Till startsida
Sitemap
To content Read more about how we use cookies on gu.se

Uterine Tissue Engineering and the Future of Uterus Transplantation.

Journal article
Authors Mats Hellström
Sara Bandstein
Mats Brännström
Published in Annals of biomedical engineering
Volume 45
Issue 7
Pages 1718–1730
ISSN 1573-9686
Publication year 2017
Published at Institute of Clinical Sciences, Section for the Health of Women and Children, Department of Obstetrics and Gynecology
Pages 1718–1730
Language en
Links dx.doi.org/10.1007/s10439-016-1776-...
www.ncbi.nlm.nih.gov/entrez/query.f...
Subject categories Obstetrics, Gynecology and Reproductive Medicine

Abstract

The recent successful births following live donor uterus transplantation are proof-of-concept that absolute uterine factor infertility is a treatable condition which affects several hundred thousand infertile women world-wide due to a dysfunctional uterus. This strategy also provides an alternative to gestational surrogate motherhood which is not practiced in most countries due to ethical, religious or legal reasons. The live donor surgery involved in uterus transplantation takes more than 10 h and is then followed by years of immunosuppressive medication to prevent uterine rejection. Immunosuppression is associated with significant adverse side effects, including nephrotoxicity, increased risk of serious infections, and diabetes. Thus, the development of alternative approaches to treat absolute uterine factor infertility would be desirable. This review discusses tissue engineering principles in general, but also details strategies on how to create a bioengineered uterus that could be used for transplantation, without risky donor surgery and any need for immunosuppression. We discuss scaffolds derived from decellularized organs/tissues which may be recellularized using various types of autologous somatic/stem cells, in particular for uterine tissue engineering. It further highlights the hurdles that lay ahead in developing an alternative to an allogeneic source for uterus transplantation.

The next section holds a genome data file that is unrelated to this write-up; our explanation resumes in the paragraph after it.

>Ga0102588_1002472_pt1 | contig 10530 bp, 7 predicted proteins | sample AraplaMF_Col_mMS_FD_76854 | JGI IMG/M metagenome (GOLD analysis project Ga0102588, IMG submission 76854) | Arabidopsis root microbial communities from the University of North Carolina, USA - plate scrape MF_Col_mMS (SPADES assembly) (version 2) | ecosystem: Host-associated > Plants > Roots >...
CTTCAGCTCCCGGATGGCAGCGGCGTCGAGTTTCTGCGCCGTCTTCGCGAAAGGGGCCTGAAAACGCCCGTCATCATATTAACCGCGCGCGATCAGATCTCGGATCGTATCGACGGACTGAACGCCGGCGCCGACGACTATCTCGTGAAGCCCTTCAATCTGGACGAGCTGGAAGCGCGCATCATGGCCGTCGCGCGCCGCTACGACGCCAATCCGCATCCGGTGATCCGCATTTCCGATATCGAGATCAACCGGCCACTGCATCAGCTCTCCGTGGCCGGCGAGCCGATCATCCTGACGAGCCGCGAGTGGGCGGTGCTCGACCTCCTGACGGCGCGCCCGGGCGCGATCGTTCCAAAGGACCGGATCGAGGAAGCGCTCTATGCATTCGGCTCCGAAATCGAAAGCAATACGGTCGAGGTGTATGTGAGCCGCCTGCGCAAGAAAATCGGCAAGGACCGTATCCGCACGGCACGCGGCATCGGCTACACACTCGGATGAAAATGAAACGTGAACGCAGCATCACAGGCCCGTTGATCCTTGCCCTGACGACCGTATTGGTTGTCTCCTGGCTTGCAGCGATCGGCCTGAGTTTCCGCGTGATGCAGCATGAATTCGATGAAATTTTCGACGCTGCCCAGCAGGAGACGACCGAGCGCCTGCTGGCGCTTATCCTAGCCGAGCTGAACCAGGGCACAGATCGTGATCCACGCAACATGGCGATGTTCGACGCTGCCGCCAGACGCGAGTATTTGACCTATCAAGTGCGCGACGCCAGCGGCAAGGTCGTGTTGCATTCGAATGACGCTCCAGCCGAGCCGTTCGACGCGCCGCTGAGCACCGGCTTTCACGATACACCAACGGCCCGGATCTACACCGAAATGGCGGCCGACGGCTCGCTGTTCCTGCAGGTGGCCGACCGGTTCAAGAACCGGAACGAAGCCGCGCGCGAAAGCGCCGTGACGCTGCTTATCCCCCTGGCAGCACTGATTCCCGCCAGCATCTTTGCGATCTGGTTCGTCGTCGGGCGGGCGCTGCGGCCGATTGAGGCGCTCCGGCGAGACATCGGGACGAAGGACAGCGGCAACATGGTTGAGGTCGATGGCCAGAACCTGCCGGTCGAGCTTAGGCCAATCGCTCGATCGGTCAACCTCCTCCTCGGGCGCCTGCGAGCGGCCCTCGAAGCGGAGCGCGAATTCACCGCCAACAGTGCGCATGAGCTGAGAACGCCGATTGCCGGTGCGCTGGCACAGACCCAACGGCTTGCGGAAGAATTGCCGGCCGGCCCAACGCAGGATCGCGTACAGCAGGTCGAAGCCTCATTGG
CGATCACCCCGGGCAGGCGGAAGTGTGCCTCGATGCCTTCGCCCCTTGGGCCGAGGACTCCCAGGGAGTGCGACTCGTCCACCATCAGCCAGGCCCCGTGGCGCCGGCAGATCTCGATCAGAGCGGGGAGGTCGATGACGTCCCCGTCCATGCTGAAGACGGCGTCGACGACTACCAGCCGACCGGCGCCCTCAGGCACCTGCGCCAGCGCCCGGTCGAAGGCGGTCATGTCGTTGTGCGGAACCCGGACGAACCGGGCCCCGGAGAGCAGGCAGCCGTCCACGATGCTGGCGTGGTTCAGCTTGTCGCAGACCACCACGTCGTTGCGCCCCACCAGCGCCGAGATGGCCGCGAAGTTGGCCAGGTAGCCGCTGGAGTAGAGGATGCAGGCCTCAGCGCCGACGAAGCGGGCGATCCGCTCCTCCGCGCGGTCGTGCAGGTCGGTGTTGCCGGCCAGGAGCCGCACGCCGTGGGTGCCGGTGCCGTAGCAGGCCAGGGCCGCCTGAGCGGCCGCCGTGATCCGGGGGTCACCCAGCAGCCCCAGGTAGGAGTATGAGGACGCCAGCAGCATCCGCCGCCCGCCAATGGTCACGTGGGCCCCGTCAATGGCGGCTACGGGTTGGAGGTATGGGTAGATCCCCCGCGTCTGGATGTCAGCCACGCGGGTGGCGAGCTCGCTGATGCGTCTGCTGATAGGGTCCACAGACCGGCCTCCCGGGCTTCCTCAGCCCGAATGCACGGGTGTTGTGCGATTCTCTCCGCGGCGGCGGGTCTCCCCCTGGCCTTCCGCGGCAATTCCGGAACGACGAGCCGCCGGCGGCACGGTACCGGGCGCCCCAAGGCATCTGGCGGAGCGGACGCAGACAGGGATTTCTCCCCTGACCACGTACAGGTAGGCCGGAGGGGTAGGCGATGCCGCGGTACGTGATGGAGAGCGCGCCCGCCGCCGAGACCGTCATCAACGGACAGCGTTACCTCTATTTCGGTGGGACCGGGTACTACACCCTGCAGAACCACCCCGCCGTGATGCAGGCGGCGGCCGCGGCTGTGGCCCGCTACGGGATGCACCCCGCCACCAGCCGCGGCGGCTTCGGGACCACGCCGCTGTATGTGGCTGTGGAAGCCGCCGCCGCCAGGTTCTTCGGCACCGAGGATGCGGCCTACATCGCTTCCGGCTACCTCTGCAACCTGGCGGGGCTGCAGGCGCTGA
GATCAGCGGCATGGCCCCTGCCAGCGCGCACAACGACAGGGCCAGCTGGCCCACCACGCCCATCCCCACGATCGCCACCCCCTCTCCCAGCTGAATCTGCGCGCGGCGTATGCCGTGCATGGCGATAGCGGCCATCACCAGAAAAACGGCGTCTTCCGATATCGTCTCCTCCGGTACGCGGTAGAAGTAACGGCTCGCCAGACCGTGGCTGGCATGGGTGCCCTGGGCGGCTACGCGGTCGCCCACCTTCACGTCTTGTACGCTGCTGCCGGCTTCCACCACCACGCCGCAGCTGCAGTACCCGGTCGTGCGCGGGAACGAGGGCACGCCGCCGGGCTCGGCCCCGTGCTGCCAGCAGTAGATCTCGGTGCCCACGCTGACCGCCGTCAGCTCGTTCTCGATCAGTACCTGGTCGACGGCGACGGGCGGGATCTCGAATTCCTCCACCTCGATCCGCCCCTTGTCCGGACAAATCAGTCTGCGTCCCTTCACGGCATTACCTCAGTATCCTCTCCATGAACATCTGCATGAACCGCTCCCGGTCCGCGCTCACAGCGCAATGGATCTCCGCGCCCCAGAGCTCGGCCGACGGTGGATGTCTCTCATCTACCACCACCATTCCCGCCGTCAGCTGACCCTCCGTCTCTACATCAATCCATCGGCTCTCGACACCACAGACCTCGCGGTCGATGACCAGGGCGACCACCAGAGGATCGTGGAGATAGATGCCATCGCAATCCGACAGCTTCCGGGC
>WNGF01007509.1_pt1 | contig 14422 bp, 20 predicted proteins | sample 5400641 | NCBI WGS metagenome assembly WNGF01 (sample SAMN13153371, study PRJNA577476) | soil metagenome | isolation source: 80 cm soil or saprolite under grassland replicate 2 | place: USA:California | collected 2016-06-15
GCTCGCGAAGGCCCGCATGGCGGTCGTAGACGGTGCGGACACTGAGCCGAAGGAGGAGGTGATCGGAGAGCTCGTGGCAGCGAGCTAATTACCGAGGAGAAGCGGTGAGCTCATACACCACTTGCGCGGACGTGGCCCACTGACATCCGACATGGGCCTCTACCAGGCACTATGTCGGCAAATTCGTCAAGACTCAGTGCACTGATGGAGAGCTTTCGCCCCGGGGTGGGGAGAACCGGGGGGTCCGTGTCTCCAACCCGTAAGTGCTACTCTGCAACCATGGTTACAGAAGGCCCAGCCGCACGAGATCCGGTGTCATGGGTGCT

Page Manager: Webmaster|Last update: 9/11/2012
Share:

The University of Gothenburg uses cookies to provide you with the best possible user experience. By continuing on this website, you approve of our use of cookies.  What are cookies?